Just Half Of Americans Think Calling Police Helps Resolve Disputes Peacefully

As issues of police brutality and accountability continue to receive national attention, a new HuffPost/YouGov poll shows about half of Americans aren't convinced calling law enforcement is an effective way to peacefully resolve a dispute.

In the poll, just 49 percent of respondents said they believe police officers responding to a situation are most likely to help resolve it peacefully. Twenty-seven percent of respondents said law enforcement is most likely to make the situation more volatile, while 24 percent said they weren't sure.

White respondents were more likely than any other race polled to say they thought police would resolve a situation peacefully, while black respondents were the most likely to say police would make it more volatile.

The poll also showed that 28 percent of respondents had called the police to resolve a dispute in the past, while 72 percent never had. These findings were relatively uniform across racial demographics.

The survey comes as the nation waits to hear if a grand jury will indict Officer Darren Wilson in the August death of Michael Brown, the black 18-year-old who Wilson shot in Ferguson, Missouri. The incident has led to increased scrutiny of the tactics employed by law enforcement, and the violence that sometimes comes as a result of police involvement.

Just two weeks after Brown's death, for example, St. Louis police responded to a call that 25-year-old Kajieme Powell had shoplifted drinks and donuts from a shop. The video of the ensuing confrontation, released by St. Louis police shortly after the incident, shows just how quickly things escalated. Powell can be heard yelling "shoot me" at the officers, before advancing in their direction. He was armed with a knife, but details of how close he got to the officers or how he was holding the weapon remain in dispute. Just 15 seconds after officers arrived at the scene, Powell was killed by a barrage of bullets.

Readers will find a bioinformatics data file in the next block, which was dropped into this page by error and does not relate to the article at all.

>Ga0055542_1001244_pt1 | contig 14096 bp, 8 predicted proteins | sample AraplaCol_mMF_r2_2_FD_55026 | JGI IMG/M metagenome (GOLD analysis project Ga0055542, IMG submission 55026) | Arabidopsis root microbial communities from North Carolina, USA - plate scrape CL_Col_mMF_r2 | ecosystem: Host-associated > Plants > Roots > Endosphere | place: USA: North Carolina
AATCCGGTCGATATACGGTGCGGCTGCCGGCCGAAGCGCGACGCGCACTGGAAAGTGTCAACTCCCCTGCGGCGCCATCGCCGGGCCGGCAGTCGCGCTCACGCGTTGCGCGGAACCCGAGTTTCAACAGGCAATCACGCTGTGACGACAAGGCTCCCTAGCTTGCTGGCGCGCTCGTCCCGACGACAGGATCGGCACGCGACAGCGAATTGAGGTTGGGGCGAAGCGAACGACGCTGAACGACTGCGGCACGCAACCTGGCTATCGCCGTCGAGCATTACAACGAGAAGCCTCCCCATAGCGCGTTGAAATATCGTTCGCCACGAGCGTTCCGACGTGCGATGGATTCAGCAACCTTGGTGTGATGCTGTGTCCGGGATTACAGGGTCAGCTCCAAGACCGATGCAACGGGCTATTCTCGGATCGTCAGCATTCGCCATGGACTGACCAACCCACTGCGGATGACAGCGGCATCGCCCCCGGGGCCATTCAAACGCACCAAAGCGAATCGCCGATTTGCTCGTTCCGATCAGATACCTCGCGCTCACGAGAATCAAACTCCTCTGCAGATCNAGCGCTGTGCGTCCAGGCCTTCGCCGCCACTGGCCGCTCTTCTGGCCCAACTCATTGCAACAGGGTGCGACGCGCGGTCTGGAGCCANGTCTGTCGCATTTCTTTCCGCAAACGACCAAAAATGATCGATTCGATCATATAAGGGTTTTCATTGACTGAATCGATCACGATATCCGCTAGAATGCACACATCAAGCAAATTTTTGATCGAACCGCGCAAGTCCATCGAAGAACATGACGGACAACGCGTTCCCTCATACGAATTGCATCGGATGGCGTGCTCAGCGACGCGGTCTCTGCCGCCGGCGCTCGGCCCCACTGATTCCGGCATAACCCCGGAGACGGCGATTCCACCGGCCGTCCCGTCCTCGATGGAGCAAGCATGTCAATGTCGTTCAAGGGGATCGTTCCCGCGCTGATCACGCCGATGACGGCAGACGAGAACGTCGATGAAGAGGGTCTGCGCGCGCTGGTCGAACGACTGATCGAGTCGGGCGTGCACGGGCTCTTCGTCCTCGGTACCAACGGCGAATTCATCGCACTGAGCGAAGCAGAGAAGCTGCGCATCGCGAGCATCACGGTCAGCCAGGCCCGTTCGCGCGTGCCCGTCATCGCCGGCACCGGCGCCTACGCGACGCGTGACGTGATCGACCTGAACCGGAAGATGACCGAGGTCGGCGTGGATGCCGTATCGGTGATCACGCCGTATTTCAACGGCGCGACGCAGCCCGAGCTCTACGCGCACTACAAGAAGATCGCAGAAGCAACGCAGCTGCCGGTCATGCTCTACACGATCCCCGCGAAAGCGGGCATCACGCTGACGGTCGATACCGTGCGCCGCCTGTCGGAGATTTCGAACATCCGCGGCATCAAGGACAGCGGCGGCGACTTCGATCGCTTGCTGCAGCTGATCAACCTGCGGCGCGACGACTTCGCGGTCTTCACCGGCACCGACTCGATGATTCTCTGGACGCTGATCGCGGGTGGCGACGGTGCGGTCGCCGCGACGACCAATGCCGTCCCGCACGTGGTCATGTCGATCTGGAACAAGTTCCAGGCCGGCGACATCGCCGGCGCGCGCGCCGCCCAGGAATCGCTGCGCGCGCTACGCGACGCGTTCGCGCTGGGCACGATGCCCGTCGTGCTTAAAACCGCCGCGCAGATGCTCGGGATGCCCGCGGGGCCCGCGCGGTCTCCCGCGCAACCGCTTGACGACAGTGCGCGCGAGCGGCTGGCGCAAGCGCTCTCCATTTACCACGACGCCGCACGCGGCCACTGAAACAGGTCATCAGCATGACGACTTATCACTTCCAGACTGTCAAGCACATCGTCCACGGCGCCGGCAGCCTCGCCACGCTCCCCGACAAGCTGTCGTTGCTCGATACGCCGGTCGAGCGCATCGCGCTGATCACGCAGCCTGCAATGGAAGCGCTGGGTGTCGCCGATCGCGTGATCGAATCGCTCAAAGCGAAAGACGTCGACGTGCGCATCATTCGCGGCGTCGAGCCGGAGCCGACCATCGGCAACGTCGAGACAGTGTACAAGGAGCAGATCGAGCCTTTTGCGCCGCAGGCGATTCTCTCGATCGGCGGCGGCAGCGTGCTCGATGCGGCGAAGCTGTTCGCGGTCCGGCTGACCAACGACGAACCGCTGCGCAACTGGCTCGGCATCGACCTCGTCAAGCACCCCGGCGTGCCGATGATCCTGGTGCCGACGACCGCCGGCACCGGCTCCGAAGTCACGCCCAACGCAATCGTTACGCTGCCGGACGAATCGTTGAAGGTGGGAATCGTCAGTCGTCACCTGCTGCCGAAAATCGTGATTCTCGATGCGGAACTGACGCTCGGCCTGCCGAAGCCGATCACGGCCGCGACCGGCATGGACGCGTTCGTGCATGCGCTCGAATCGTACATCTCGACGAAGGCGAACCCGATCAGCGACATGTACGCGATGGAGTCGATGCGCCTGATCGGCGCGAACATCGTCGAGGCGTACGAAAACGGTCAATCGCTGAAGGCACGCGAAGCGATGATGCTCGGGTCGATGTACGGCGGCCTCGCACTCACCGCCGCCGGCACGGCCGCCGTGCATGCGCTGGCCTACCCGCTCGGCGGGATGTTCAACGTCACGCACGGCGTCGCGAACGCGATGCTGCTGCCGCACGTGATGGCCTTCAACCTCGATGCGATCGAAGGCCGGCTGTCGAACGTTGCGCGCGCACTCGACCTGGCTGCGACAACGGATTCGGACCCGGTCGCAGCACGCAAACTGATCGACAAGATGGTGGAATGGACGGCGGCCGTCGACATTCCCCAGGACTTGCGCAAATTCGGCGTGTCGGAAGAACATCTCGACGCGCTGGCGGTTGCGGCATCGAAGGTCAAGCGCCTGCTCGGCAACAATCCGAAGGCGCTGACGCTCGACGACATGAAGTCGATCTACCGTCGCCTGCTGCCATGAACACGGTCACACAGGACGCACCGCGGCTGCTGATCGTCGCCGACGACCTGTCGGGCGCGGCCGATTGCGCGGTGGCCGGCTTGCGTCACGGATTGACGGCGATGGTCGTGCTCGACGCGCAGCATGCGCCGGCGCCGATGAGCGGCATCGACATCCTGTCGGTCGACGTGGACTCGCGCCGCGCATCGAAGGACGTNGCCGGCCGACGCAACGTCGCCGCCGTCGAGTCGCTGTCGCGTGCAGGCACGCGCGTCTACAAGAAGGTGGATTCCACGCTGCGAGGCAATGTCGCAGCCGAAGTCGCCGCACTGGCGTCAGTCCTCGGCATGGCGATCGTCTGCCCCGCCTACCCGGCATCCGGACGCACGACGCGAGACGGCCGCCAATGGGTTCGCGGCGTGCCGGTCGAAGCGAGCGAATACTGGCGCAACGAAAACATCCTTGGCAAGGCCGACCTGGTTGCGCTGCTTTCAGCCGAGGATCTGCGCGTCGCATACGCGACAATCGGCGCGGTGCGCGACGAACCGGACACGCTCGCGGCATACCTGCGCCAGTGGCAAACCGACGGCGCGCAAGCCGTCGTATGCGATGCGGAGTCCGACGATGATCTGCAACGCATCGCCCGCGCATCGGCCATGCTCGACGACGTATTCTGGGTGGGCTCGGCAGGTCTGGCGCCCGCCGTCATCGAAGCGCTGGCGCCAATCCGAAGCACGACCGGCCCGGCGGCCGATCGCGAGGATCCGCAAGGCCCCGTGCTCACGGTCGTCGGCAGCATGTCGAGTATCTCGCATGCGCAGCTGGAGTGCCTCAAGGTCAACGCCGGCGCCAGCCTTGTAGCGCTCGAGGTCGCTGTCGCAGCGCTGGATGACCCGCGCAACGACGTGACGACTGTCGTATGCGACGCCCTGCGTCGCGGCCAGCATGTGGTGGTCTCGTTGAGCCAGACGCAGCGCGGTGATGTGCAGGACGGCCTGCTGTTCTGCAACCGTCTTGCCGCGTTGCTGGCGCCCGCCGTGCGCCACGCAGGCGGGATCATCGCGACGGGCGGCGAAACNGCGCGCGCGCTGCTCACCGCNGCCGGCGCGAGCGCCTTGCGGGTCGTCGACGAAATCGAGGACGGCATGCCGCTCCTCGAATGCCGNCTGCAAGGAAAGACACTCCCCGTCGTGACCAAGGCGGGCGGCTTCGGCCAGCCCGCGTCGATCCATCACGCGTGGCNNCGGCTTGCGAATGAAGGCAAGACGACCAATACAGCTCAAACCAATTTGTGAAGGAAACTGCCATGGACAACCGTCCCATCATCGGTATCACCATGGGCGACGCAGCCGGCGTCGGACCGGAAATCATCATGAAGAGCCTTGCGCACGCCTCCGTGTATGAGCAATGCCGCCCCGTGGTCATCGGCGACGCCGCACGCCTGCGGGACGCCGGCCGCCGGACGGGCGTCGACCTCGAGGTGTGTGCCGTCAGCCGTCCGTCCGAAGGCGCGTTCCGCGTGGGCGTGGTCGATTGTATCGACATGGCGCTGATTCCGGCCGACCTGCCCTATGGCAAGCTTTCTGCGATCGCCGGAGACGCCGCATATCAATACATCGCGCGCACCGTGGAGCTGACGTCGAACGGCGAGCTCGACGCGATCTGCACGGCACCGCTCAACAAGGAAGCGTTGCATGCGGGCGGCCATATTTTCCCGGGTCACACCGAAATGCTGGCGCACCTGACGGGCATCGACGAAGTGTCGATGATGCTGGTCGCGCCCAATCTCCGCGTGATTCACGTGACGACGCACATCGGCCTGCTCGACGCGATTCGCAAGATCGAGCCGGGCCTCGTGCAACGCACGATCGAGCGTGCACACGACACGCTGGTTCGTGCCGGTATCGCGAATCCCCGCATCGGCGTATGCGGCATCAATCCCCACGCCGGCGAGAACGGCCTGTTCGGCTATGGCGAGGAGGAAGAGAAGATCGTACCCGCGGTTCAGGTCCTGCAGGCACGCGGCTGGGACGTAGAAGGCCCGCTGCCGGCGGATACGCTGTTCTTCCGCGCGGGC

In another fatal incident in 2013, officers were called to help resolve a family dispute. After an argument over a pack of cigarettes, Tyler Comstock, an unarmed 19-year-old, took off in his father's car, and his father called the police to intervene. A short time later, Comstock was killed by officers after leading them on a chase and refusing their orders to turn off the vehicle's engine.

The HuffPost/YouGov poll found large demographic disparities regarding the belief that police brutality takes place locally. Of total respondents, 29 percent said the problem existed around them, while 43 percent said it didn't and 27 percent said they weren't sure. Among white respondents, 25 percent said police brutality was an issue in their local law enforcement. But among black respondents, 58 percent said police brutality existed in their area, while 22 percent said it didn't and 20 percent weren't sure.

Previous HuffPost/YouGov polls conducted in the wake of Brown's death have tracked issues around how race plays into perceptions of law enforcement and police treatment of suspects. A survey released in August found that a 53 percent majority of all Americans thought police in most big cities are tougher on blacks than on whites. That number rose to 86 percent among black respondents.

The HuffPost/YouGov poll was conducted Nov. 12-14 among 1,000 U.S. adults using a sample selected from YouGov's opt-in online panel to match the demographics and other characteristics of the adult U.S. population. Factors considered include age, race, gender, education, employment, income, marital status, number of children, voter registration, time and location of Internet access, interest in politics, religion and church attendance.

The Huffington Post has teamed up with YouGov to conduct daily opinion polls. You can learn more about this project and take part in YouGov's nationally representative opinion polling. Data from all HuffPost/YouGov polls can be found here.

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